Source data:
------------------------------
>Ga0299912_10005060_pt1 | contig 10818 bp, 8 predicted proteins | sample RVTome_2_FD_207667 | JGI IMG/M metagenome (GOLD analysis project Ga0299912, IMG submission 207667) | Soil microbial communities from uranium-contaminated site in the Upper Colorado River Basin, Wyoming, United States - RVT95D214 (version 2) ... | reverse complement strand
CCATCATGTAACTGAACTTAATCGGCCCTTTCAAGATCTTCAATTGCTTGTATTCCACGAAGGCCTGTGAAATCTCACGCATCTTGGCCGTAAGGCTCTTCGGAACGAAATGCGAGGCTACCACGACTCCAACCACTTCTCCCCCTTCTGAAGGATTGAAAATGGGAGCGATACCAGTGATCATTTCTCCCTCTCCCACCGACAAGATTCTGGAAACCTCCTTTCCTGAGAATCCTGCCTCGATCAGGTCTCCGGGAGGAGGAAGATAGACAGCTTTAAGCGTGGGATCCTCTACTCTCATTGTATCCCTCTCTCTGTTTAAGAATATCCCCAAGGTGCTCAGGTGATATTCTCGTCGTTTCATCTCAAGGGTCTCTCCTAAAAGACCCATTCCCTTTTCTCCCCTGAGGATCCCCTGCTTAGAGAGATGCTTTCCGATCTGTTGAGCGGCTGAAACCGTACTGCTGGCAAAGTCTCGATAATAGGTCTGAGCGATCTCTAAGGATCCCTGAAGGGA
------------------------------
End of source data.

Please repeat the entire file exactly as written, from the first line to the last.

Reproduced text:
>Ga0299912_10005060_pt1 | contig 10818 bp, 8 predicted proteins | sample RVTome_2_FD_207667 | JGI IMG/M metagenome (GOLD analysis project Ga0299912, IMG submission 207667) | Soil microbial communities from uranium-contaminated site in the Upper Colorado River Basin, Wyoming, United States - RVT95D214 (version 2) ... | reverse complement strand
CCATCATGTAACTGAACTTAATCGGCCCTTTCAAGATCTTCAATTGCTTGTATTCCACGAAGGCCTGTGAAATCTCACGCATCTTGGCCGTAAGGCTCTTCGGAACGAAATGCGAGGCTACCACGACTCCAACCACTTCTCCCCCTTCTGAAGGATTGAAAATGGGAGCGATACCAGTGATCATTTCTCCCTCTCCCACCGACAAGATTCTGGAAACCTCCTTTCCTGAGAATCCTGCCTCGATCAGGTCTCCGGGAGGAGGAAGATAGACAGCTTTAAGCGTGGGATCCTCTACTCTCATTGTATCCCTCTCTCTGTTTAAGAATATCCCCAAGGTGCTCAGGTGATATTCTCGTCGTTTCATCTCAAGGGTCTCTCCTAAAAGACCCATTCCCTTTTCTCCCCTGAGGATCCCCTGCTTAGAGAGATGCTTTCCGATCTGTTGAGCGGCTGAAACCGTACTGCTGGCAAAGTCTCGATAATAGGTCTGAGCGATCTCTAAGGATCCCTGAAGGGA